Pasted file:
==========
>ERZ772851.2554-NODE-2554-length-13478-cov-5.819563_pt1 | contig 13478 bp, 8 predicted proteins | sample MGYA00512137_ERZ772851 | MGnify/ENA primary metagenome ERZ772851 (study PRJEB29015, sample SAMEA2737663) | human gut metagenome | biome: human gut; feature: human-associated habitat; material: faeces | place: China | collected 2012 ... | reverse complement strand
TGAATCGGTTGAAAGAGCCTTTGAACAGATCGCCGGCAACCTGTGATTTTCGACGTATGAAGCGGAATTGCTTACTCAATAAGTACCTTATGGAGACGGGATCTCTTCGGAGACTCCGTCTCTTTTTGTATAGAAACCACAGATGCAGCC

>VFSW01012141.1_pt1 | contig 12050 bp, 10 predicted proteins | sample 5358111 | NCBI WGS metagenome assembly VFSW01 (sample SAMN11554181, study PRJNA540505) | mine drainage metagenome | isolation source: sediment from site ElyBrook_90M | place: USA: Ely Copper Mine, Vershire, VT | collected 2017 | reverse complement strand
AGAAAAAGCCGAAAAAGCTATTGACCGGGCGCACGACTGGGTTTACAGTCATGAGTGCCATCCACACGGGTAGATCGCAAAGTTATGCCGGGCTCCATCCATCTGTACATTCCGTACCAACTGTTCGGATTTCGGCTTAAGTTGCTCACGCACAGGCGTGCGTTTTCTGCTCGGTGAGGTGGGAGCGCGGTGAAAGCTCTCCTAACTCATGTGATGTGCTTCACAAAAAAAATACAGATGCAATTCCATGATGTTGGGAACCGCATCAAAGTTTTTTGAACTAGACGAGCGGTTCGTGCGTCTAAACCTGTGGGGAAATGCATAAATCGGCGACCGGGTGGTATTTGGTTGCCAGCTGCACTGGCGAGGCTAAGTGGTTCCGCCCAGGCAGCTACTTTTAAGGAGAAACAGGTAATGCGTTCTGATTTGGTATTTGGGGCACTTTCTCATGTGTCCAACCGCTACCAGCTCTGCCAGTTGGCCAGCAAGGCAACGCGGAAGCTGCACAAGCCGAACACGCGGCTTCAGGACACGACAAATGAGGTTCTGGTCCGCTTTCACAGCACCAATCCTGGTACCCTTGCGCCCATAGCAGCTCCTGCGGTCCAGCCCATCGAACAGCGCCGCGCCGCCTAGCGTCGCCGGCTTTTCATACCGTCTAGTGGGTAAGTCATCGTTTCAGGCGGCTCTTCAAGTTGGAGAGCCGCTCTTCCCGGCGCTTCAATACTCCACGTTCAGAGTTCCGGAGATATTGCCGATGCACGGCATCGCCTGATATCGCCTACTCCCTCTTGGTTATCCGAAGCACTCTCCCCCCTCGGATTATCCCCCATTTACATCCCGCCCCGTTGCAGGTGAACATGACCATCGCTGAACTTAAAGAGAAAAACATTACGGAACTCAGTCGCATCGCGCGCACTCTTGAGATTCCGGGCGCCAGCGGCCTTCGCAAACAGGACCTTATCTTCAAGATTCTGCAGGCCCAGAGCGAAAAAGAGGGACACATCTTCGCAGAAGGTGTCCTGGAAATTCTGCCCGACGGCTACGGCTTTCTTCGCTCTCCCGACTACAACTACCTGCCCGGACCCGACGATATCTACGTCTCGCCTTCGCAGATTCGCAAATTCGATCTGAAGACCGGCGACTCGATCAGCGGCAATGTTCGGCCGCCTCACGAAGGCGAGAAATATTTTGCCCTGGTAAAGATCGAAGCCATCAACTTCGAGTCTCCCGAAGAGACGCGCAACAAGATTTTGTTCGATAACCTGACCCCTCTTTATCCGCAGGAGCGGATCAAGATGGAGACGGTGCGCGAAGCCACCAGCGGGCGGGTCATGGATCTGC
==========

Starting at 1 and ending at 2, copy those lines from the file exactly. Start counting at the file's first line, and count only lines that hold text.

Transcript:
>ERZ772851.2554-NODE-2554-length-13478-cov-5.819563_pt1 | contig 13478 bp, 8 predicted proteins | sample MGYA00512137_ERZ772851 | MGnify/ENA primary metagenome ERZ772851 (study PRJEB29015, sample SAMEA2737663) | human gut metagenome | biome: human gut; feature: human-associated habitat; material: faeces | place: China | collected 2012 ... | reverse complement strand
TGAATCGGTTGAAAGAGCCTTTGAACAGATCGCCGGCAACCTGTGATTTTCGACGTATGAAGCGGAATTGCTTACTCAATAAGTACCTTATGGAGACGGGATCTCTTCGGAGACTCCGTCTCTTTTTGTATAGAAACCACAGATGCAGCC